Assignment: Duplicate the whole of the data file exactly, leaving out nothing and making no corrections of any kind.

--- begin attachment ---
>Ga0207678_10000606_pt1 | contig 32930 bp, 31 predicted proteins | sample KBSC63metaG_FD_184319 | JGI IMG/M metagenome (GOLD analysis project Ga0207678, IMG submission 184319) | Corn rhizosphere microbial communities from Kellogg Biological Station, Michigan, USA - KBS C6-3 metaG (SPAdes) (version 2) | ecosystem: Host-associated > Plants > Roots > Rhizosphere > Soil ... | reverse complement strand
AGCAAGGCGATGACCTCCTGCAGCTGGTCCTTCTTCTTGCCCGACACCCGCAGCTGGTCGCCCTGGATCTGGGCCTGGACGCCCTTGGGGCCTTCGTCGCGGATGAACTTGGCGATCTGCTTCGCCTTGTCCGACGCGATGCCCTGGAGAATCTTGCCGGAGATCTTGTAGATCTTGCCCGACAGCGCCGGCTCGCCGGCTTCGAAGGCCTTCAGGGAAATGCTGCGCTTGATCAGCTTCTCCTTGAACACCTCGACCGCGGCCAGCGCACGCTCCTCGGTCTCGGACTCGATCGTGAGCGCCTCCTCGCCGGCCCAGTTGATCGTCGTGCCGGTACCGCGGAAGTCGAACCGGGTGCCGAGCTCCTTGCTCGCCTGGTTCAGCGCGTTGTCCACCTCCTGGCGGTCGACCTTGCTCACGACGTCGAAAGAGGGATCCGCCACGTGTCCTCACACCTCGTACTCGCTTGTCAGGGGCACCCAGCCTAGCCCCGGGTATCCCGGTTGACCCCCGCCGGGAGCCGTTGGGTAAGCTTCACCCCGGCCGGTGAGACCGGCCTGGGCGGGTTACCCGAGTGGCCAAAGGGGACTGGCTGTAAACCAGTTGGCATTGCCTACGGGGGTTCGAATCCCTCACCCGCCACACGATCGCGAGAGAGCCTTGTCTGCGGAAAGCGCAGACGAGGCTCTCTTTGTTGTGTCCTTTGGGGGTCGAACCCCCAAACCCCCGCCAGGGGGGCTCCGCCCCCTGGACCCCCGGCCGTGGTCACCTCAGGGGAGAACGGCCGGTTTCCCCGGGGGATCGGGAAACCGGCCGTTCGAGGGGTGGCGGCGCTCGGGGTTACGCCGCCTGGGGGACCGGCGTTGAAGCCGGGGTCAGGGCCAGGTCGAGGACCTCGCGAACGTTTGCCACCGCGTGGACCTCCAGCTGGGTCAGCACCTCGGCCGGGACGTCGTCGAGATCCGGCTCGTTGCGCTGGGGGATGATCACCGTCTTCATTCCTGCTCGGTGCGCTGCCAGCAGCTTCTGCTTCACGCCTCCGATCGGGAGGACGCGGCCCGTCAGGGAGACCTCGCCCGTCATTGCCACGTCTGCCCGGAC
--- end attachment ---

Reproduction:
>Ga0207678_10000606_pt1 | contig 32930 bp, 31 predicted proteins | sample KBSC63metaG_FD_184319 | JGI IMG/M metagenome (GOLD analysis project Ga0207678, IMG submission 184319) | Corn rhizosphere microbial communities from Kellogg Biological Station, Michigan, USA - KBS C6-3 metaG (SPAdes) (version 2) | ecosystem: Host-associated > Plants > Roots > Rhizosphere > Soil ... | reverse complement strand
AGCAAGGCGATGACCTCCTGCAGCTGGTCCTTCTTCTTGCCCGACACCCGCAGCTGGTCGCCCTGGATCTGGGCCTGGACGCCCTTGGGGCCTTCGTCGCGGATGAACTTGGCGATCTGCTTCGCCTTGTCCGACGCGATGCCCTGGAGAATCTTGCCGGAGATCTTGTAGATCTTGCCCGACAGCGCCGGCTCGCCGGCTTCGAAGGCCTTCAGGGAAATGCTGCGCTTGATCAGCTTCTCCTTGAACACCTCGACCGCGGCCAGCGCACGCTCCTCGGTCTCGGACTCGATCGTGAGCGCCTCCTCGCCGGCCCAGTTGATCGTCGTGCCGGTACCGCGGAAGTCGAACCGGGTGCCGAGCTCCTTGCTCGCCTGGTTCAGCGCGTTGTCCACCTCCTGGCGGTCGACCTTGCTCACGACGTCGAAAGAGGGATCCGCCACGTGTCCTCACACCTCGTACTCGCTTGTCAGGGGCACCCAGCCTAGCCCCGGGTATCCCGGTTGACCCCCGCCGGGAGCCGTTGGGTAAGCTTCACCCCGGCCGGTGAGACCGGCCTGGGCGGGTTACCCGAGTGGCCAAAGGGGACTGGCTGTAAACCAGTTGGCATTGCCTACGGGGGTTCGAATCCCTCACCCGCCACACGATCGCGAGAGAGCCTTGTCTGCGGAAAGCGCAGACGAGGCTCTCTTTGTTGTGTCCTTTGGGGGTCGAACCCCCAAACCCCCGCCAGGGGGGCTCCGCCCCCTGGACCCCCGGCCGTGGTCACCTCAGGGGAGAACGGCCGGTTTCCCCGGGGGATCGGGAAACCGGCCGTTCGAGGGGTGGCGGCGCTCGGGGTTACGCCGCCTGGGGGACCGGCGTTGAAGCCGGGGTCAGGGCCAGGTCGAGGACCTCGCGAACGTTTGCCACCGCGTGGACCTCCAGCTGGGTCAGCACCTCGGCCGGGACGTCGTCGAGATCCGGCTCGTTGCGCTGGGGGATGATCACCGTCTTCATTCCTGCTCGGTGCGCTGCCAGCAGCTTCTGCTTCACGCCTCCGATCGGGAGGACGCGGCCCGTCAGGGAGACCTCGCCCGTCATTGCCACGTCTGCCCGGAC